Speaking to students at a Maryland community college, President Obama indulged one of the left's favorite vanities -- the claim to represent "the future." His topic was energy. The president warned against Republicans who want "an energy strategy for the last century that traps us in the past." He compared today's Republicans who are less enthusiastic than he about government subsidies for "wind, solar and biofuels," to the "flat earth society" and to President Rutherford B. Hayes, who supposedly disdained the telephone.
The president had those students chuckling and grinning and feeling smugly superior to benighted Republicans who are so stuck in the past. They always were; look at Hayes!
You'd think that by now Obama might have been chastened about historical claims. He's the one who told us that America invented the automobile and that John F. Kennedy had met with Nikita Khrushchev when we were on the brink of nuclear war. Actually, Kennedy met Khrushchev a year before the Cuban Missile Crisis, and the car was invented in Germany. And far from dismissing the telephone, Hayes embraced the new technology and was the first president to have one installed at the White House.
If Obama had a better command of history, he'd be embarrassed to persist in the forwards/backwards, past/future meme for which he has such a weakness. He'd know, for example, that the story of Lincoln Steffens visiting the Soviet Union in 1919 and proclaiming, "I have seen the future and it works" is remembered now ironically -- for its obtuseness.
Similarly, Democrats were certain during the Cold War that if we didn't want to be on the "wrong side of history," in Sen. Christopher Dodd's words, we'd stop opposing the communist insurgencies.
Now the president would like to persuade us that the fuels of the future are "green" sources such as solar, wind, biomass and so forth. On multiple occasions, the president has warned that other nations are racing ahead of us to develop green technologies and green energy sources. The stimulus bill contained $2.3 billion in tax credits for "green" manufacturers. But Obama wants us to join just as the others are coming to their senses.
Kenneth P. Green, writing at The American, notes that Obama pin-up, Spain, (lauded by Obama as a "worldwide leader in renewable energy") is in "full retreat" from its solar subsidies. A 2009 study found that since 2000, Spain has spent 571,138 euros for each green job created. The same study estimates that Spain lost 2.2 private sector jobs for every one of those so-called green jobs. Since then, Spain has been backing away from this debacle. According to Bloomberg News:
"Spain halted subsidies for renewable energy projects to help curb its budget deficit and rein in power-system borrowings backed by the state that reached 24 billion euros ($31 billion) at the end of 2011. 'What is today an energy problem could become a financial problem,' Industry Minister Jose Manuel Soria said in Madrid."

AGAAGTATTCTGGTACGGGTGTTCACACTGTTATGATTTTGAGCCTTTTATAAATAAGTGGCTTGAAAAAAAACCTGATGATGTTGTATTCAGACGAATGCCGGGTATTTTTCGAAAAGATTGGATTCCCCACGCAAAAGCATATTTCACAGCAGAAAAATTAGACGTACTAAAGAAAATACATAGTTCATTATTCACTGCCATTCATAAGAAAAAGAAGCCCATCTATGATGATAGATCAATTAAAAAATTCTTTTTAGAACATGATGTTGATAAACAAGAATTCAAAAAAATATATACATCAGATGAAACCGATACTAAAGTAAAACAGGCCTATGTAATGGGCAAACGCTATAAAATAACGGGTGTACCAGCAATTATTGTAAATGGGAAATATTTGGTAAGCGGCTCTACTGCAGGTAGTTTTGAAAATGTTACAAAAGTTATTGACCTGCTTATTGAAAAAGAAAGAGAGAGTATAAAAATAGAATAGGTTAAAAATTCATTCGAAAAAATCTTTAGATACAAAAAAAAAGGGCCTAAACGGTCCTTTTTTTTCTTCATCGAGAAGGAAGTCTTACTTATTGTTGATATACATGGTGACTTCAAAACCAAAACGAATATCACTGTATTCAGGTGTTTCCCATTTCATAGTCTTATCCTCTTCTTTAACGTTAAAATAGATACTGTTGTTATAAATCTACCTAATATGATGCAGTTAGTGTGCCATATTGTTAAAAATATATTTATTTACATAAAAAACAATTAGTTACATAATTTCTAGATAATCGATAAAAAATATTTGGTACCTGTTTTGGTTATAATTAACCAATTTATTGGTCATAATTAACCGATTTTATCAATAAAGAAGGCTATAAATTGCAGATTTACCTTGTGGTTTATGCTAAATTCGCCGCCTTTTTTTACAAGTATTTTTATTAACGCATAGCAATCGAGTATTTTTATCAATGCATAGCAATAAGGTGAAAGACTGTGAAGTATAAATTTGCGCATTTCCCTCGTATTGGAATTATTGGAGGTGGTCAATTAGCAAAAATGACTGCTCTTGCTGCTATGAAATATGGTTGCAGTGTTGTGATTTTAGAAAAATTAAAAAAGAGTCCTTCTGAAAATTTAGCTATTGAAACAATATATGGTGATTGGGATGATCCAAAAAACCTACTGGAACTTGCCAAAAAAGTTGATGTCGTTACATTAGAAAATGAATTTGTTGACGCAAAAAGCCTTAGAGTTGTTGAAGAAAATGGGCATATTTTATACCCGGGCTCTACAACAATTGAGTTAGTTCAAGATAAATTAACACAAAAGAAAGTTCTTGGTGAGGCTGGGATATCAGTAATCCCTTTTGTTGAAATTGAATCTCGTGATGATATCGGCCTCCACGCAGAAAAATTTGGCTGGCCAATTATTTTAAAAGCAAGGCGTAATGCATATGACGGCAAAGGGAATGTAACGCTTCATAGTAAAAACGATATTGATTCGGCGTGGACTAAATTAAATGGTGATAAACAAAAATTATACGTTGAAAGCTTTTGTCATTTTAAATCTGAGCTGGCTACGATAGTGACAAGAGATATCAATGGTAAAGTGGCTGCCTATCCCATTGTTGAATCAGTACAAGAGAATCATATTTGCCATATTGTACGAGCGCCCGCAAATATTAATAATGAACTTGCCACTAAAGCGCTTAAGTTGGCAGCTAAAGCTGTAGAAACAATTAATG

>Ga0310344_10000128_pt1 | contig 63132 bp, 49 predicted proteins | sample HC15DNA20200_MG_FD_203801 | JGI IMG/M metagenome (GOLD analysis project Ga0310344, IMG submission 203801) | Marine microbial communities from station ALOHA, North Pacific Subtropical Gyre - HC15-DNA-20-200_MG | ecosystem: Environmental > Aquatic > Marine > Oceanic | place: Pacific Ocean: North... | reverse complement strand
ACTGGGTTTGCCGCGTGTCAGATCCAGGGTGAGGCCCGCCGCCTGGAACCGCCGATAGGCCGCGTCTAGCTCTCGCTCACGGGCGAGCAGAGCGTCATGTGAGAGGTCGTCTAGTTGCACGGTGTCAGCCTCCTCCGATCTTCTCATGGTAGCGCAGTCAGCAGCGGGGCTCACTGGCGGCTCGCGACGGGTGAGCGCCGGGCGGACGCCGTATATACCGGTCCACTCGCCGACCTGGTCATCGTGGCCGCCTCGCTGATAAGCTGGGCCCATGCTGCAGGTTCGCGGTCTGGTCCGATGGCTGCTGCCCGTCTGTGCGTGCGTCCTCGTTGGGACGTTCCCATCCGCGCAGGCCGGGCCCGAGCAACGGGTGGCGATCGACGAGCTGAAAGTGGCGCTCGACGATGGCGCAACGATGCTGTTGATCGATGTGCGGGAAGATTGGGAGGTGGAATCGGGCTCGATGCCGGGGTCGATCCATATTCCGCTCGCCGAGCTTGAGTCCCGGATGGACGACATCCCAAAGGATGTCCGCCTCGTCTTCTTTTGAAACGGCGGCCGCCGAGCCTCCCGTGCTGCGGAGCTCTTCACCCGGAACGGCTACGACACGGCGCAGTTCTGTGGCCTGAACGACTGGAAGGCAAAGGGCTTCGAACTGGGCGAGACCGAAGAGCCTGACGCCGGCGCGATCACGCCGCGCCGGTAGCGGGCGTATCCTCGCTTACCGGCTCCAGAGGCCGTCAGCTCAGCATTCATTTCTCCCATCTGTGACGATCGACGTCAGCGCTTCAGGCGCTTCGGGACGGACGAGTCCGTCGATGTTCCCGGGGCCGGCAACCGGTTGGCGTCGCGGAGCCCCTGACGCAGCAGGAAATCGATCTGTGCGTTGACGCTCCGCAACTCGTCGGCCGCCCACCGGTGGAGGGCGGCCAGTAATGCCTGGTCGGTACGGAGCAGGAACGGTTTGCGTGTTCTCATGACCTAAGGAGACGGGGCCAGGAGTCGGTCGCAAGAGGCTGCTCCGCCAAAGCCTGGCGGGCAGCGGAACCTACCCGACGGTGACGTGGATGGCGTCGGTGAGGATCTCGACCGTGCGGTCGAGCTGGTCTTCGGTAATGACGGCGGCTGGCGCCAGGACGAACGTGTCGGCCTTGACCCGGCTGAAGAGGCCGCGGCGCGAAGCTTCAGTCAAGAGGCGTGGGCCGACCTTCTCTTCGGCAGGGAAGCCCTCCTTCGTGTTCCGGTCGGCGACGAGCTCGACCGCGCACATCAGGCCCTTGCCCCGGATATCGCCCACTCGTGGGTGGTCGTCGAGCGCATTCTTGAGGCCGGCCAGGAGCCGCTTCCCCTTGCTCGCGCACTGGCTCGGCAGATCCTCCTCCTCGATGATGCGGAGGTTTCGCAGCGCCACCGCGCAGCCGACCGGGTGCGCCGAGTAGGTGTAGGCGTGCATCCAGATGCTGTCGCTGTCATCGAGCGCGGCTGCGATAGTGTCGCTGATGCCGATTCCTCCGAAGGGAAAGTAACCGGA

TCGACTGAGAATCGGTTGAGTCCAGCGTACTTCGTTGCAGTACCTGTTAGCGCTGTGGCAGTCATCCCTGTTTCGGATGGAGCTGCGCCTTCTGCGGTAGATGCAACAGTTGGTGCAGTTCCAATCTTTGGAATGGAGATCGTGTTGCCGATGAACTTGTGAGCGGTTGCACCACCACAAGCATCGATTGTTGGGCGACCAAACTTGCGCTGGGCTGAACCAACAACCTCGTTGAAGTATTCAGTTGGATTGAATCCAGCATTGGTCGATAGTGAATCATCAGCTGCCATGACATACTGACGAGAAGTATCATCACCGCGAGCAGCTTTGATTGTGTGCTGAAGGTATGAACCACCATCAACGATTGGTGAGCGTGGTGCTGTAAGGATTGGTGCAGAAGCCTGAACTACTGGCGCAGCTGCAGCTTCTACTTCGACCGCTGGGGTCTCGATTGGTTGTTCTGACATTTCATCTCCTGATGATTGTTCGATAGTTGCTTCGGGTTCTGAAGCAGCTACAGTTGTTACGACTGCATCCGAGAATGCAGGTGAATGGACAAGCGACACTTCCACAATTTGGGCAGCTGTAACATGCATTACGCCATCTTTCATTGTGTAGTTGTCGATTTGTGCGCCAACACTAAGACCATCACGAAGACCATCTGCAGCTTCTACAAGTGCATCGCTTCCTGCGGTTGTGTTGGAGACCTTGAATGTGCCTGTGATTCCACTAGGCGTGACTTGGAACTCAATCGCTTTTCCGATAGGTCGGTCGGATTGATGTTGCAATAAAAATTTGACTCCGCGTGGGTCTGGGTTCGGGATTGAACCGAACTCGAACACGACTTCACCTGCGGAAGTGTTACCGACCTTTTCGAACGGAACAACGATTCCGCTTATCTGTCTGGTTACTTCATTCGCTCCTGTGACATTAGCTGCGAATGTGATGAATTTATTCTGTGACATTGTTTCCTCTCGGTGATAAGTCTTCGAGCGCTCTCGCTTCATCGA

Across Europe, reports the Washington Post, governments are cutting way back on subsidies to solar energy. "German policymakers indicated last week that they planned to cut once-generous subsidies as much as 29 percent ... Britain and Italy have made similar moves, and in January, Spain abandoned its subsidies altogether."
Remember Obama's invocation of Chinese progress on solar technologies in his bid for subsidies to Solyndra and the rest? It seems the Chinese were grinding out those solar panels mostly in response to European demand -- an artificial demand that relied almost entirely on the subsidies of European governments. David Baldock, of the Institute for European Environmental Policy, told the Post, "Governments aren't always good at knowing how to profile their subsidies against market conditions." Hmm. Remove the "always" from that sentence, and you're getting somewhere.
Europe is backing away from green energy subsidies because they are a waste of precious resources. The Europeans are also aware, though no one discusses it much, that all of their subsidies haven't reduced Europe's production of CO2 one whit. Because of the EU-wide system of emissions trading, the emissions credits earned by solar and wind plants in Germany and elsewhere have simply gone to older, dirtier plants in Eastern Europe.
Facing devastating deficits and shrinking populations, Europe is rethinking its embrace of the green energy "future." As Miranda Schreurs, director of the Environmental Policy Research Center at the Free University of Berlin told the Post, "Everybody knows we can't go the way we've been going ... It'll break the bank."
Well, not "everybody." Not President Obama.
To find out more about Mona Charen and read features by other Creators Syndicate columnists and cartoonists, visit the Creators Syndicate web page at www.creators.com.
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